From the Daily News:
Tibetan monk and molecular geneticist Matthieu Ricard is the happiest man in the world according to researchers at the University of Wisconsin. The 66-year-old’s brain produces a level of gamma waves – those linked to consciousness, attention, learning and memory – never before reported in neuroscience.
The Charter for Compassion is a document that transcends religious, ideological, and national differences. Supported by leading thinkers from many traditions, the Charter activates the Golden Rule around the world.
The principle of compassion lies at the heart of all religious, ethical and spiritual traditions, calling us always to treat all others as we wish to be treated ourselves. Compassion impels us to work tirelessly to alleviate the suffering of our fellow creatures, to dethrone ourselves from the centre of our world and put another there, and to honour the inviolable sanctity of every single human being, treating everybody, without exception, with absolute justice, equity and respect.
Over the last 10 years, Peace Day has been proved as an opportunity for life-saving activities and action by individuals worldwide. For Peace Day 21 September 2012, Peace One Day is calling for and working towards a day of ceasefire and non-violence - the Global Truce 2012 campaign. We hope that this will be the largest global reduction of violence ever recorded on one day – and the largest ever gathering of individuals in the name of peace.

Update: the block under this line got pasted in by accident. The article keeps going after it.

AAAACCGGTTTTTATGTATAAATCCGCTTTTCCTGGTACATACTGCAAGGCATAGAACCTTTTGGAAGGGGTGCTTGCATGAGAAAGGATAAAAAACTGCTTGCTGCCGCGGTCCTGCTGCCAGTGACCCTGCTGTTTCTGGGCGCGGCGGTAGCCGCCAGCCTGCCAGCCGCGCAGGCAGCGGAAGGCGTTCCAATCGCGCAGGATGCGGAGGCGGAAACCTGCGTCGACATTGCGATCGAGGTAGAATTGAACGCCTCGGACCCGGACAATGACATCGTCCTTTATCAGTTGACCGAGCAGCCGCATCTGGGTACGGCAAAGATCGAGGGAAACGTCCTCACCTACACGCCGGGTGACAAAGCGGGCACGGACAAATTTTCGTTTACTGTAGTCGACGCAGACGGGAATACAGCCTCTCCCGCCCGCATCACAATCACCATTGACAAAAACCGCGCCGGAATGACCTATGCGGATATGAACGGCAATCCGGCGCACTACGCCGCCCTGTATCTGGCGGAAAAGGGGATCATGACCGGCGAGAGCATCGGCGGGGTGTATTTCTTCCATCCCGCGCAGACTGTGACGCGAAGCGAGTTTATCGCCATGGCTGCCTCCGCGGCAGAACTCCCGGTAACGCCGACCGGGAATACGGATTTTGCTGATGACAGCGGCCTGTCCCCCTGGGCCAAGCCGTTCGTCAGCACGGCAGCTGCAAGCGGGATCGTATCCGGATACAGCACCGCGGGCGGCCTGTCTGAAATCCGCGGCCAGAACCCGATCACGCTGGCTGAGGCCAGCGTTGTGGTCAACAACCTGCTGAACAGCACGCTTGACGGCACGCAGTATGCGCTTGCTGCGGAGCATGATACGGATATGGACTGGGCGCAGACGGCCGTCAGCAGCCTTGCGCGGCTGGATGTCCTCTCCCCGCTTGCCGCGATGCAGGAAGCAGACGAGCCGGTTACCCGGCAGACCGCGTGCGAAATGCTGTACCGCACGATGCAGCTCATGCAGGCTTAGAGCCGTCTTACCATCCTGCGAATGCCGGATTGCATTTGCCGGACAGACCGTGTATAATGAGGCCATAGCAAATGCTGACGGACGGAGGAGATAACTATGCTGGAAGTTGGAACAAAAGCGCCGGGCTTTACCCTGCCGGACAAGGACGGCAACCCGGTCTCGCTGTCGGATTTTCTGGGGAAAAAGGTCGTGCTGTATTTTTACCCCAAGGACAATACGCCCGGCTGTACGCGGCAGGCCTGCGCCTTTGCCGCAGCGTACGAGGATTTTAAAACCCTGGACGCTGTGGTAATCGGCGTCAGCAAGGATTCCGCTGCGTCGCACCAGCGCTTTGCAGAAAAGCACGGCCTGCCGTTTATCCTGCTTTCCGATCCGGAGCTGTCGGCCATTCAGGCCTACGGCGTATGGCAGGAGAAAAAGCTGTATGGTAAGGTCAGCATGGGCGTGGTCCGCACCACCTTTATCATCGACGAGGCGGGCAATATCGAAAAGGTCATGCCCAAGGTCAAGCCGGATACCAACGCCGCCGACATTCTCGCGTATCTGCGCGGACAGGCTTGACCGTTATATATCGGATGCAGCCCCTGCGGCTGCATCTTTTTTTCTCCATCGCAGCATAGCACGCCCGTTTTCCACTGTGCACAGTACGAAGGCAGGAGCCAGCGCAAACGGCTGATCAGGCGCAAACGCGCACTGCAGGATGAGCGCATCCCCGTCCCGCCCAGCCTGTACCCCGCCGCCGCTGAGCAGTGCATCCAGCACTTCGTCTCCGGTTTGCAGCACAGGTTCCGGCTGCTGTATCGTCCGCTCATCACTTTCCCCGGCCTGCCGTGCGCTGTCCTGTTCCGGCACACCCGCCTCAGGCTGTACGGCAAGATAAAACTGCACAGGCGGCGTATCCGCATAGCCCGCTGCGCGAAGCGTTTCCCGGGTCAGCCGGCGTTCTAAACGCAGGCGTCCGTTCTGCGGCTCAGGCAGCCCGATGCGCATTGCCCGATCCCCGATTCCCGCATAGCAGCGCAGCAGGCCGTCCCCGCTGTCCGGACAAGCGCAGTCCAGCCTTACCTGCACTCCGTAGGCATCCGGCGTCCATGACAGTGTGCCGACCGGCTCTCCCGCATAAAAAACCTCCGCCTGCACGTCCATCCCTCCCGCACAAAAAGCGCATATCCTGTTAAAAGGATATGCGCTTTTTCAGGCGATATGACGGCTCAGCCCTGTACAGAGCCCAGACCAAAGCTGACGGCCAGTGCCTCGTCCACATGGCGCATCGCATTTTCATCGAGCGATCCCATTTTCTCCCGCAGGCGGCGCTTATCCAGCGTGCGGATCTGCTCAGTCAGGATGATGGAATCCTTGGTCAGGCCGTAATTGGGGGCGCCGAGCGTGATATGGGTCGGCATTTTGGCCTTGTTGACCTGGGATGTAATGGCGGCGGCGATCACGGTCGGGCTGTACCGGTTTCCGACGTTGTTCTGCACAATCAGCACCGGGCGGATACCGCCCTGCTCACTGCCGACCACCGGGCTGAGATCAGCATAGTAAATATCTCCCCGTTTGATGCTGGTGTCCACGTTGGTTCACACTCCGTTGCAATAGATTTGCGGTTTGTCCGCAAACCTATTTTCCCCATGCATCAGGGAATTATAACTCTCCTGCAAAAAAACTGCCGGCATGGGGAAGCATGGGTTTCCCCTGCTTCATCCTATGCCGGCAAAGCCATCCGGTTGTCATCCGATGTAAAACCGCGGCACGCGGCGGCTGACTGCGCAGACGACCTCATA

From Zen Habits:
I believe compassion to be one of the few things we can practice that will bring immediate and long-term happiness to our lives. I’m not talking about the short-term gratification of pleasures like sex, drugs or gambling (though I’m not knocking them), but something that will bring true and lasting happiness. The kind that sticks.
What exactly is peace? For me, peace means different things. It can be part and parcel of one’s vocation, but at the same time a state of mind that can motivate one’s vocation. Let me explain.
I was once in Berlin, attending the Berlinale Film Festival, and was sitting outside of a small café in Potsdamer Platz called ‘Alex.’ While I sat there, an overwhelming peace overcame me. I watched hundreds if not thousands of persons pass in front of me (it was a busy weekend). Having finished my meal, I was still sipping a glass of white wine. I was entranced by an overwhelming peace that transcended the simple pleasure of the meal and drink.